Oh, Simon, Simon Coe, Simoney, Simey, how in the world can you be two? I still picture you as a baby even though I know it’s ridiculous. I mean, not only are you NOT a baby, you are a big brother! How. Is. That. Possible? I have a feeling your birthday will forever cause me to shake my head and shed a tear, for your birthday will always mean that Jude’s birthday is a mere 6 weeks away, and that our baby boys are ignoring our pleas for them to stay little. Yup, that’s how Aunt Sarah rolls. Get used to it.
Your birth day was a crazy day, Simon. Your mom called me early on Saturday morning and told me that she had been having contractions all night and thought she needed to go to the hospital. I thought she was nuts. That’s right, there, I said it. I thought she was being too anxious. On my drive to your house, with Eliza in the back seat and Jude in my belly, I thought, “She’s 35 weeks. 35. This can’t be real labor. No way. She’s gonna get there, and they’re gonna send her home.” When Eliza and I arrived at your house, I just knew I was right. Your mom was acting totally normal. No heavy breathing, no painful looks, no discomfort really to speak of- just a pause every so often to let a contraction go by. I thought I was so smart because I had been taking a birth class to get ready for Jude’s birth, and I just knew that your mom wasn’t in enough pain to actually be in labor. I sent her and your daddy off, making them promise to update when they knew what was going on, but really assuming they’d be back in a few hours with a “false alarm” report.
I called Aunt Stacey and gave her an update (complete with my own commentary about how I thought it was a false alarm), since she was supposed to tag team with me on taking care of Reid and Annelise. I assured her she probably wouldn’t be needed, since your mom and dad would probably be back shortly. Imagine my surprise when I got a text message from your daddy just a little while later that said your mommy was at 4cm, that she was being admitted and that you would be born today. I was shocked! And then I started getting a tiny bit worried. I knew that your big sister had been a premie and had had a little bit of trouble breathing when she was first born, so I just prayed and prayed that you would be ok. Aunt Stacey did end up coming over with Hank and Zoe, and we played and had fun with your big brother and sister, ate lunch and then Aunt Stacey stayed with Reid and Annelise so that I could take Eliza home for a nap.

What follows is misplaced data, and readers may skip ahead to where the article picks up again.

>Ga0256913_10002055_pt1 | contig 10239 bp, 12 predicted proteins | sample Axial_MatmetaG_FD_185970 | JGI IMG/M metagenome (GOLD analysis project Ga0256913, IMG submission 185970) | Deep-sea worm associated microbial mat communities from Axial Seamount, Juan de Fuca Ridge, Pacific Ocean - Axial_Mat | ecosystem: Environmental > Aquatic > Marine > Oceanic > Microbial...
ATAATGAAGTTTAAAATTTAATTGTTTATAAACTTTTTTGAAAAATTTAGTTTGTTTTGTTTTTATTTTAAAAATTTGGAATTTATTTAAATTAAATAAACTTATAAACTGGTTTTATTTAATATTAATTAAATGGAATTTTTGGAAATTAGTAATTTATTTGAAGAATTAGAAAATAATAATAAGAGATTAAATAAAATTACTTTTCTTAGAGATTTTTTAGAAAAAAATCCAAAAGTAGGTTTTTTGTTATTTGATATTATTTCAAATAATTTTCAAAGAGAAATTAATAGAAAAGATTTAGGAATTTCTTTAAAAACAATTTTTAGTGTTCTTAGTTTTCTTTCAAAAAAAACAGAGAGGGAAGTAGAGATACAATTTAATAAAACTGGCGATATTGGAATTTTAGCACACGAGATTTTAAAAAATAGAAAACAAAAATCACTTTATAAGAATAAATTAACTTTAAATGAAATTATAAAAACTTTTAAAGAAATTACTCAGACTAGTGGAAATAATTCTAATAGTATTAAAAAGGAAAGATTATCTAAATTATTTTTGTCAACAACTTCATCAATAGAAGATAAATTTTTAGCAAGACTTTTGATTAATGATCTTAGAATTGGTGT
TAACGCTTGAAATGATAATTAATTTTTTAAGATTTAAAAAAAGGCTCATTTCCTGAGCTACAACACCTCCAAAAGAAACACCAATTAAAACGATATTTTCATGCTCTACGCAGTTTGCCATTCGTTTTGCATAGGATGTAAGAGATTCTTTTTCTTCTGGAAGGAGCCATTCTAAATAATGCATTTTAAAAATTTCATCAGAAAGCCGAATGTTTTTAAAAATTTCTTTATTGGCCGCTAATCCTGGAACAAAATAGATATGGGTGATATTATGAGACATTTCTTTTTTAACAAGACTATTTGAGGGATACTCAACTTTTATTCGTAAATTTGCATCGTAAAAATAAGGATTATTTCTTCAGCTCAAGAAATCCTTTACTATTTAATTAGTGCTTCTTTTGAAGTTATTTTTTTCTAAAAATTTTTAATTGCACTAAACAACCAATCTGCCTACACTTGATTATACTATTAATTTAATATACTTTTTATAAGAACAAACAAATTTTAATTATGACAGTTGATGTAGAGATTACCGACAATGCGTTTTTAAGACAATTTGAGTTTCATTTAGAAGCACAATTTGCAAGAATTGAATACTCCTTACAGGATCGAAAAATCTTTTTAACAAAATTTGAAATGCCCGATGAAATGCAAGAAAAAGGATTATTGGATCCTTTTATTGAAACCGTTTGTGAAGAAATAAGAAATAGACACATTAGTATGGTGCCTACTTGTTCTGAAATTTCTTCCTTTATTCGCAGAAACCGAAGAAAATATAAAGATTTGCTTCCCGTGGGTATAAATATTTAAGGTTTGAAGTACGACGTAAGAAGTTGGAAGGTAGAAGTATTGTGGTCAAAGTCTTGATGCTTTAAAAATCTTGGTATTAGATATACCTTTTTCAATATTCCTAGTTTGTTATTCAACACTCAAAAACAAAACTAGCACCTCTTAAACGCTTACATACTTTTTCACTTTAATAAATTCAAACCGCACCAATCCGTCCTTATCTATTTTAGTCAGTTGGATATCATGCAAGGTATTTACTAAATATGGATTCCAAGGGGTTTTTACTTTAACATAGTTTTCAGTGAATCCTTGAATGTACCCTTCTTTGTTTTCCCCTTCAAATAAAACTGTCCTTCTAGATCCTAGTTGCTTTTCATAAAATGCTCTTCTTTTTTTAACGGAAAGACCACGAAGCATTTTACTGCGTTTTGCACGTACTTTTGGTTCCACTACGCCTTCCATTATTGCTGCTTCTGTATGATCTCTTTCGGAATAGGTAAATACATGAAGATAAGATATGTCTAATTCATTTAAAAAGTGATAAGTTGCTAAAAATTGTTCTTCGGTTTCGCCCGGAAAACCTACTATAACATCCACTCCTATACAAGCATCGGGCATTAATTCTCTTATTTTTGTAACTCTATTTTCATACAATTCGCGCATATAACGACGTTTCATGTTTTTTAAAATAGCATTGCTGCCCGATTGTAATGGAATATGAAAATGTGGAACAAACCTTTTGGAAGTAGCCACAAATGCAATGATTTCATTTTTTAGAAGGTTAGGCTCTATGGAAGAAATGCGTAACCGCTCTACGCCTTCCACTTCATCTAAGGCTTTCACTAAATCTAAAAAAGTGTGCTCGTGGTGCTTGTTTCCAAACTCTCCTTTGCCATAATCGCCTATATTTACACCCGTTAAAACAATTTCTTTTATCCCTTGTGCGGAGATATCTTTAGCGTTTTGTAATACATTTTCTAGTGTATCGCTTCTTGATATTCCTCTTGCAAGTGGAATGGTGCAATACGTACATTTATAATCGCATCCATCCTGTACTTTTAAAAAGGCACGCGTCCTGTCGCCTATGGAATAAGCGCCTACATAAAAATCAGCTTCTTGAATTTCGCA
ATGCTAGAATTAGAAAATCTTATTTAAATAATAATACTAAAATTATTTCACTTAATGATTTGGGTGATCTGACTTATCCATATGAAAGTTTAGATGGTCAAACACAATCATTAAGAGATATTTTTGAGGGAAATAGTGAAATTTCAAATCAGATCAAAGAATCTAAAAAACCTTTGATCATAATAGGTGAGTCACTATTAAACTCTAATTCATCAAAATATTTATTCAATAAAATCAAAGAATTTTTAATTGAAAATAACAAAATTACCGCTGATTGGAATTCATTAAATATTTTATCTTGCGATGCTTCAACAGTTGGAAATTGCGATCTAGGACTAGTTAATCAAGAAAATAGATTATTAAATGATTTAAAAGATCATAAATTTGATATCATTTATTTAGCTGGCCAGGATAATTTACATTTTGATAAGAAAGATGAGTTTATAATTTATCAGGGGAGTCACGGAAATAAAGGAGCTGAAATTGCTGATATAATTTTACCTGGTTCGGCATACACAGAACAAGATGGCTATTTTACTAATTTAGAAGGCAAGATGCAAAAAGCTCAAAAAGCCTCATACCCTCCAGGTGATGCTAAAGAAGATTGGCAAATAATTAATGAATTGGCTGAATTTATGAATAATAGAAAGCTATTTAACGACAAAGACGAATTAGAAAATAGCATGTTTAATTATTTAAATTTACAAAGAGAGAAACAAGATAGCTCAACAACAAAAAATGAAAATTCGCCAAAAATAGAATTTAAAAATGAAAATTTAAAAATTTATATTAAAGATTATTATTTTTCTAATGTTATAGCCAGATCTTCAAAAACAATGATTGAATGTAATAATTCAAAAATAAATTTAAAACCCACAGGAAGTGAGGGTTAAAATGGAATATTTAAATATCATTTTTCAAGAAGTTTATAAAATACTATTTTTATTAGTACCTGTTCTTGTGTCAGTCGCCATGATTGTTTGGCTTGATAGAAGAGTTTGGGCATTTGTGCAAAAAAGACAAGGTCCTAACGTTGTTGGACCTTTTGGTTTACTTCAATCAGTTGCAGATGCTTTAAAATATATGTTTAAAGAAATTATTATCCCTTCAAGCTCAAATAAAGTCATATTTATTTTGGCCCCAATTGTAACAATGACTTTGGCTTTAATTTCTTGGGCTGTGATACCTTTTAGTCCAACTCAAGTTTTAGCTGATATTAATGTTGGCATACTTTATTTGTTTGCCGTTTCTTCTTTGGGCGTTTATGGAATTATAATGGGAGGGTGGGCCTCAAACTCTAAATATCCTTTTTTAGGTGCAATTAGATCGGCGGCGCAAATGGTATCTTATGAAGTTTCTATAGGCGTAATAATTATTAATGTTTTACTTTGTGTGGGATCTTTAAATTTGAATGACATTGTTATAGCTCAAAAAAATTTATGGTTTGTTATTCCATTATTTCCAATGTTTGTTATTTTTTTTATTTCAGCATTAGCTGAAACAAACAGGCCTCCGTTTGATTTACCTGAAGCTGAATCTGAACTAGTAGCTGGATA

You were born a little while later in the afternoon, and sure enough, you were having trouble breathing, just like your big sister. I assumed that the problem was similar to the one your sister had had, just a little bit of fluid in your lungs from being born so quickly, and that after a day or two in the NICU, you would be right as rain. I called your daddy and mommy and made plans to visit you up at the hospital. Uncle Tim was scheduled to preach the next day, so he was working on his sermon and couldn’t make it up for a visit. I offered to stay home if he needed me to, but Uncle Tim knows me really well, and he knew just how bad I wanted to go see you and your mommy, so he sent me off with a promise to take lots of pictures and give everyone hugs from him. I made a quick stop at Olive Garden for some lasanga for your daddy and some black tie mousse cake for your mommy and sped off to the hospital, anxious to meet you.
When I arrived, I gave your mommy a big hug and apologized for being a dummy and thinking she wasn’t actually in labor. I asked how you were doing, and your daddy and mommy told me that you were still having trouble breathing and were in the NICU, but you were doing ok. Your mommy explained that the nurses and doctors had told her as soon as she was admitted that all babies who are born at 35 weeks or earlier spend at least their first night in the NICU. It was hospital policy. So, your mommy expressed thankfulness that at least she was prepared for a NICU baby this time, as your sister’s NICU stay was quite unexpected and therefore very difficult. I was thankful for this tiny evidence of grace in the midst of a trying situation.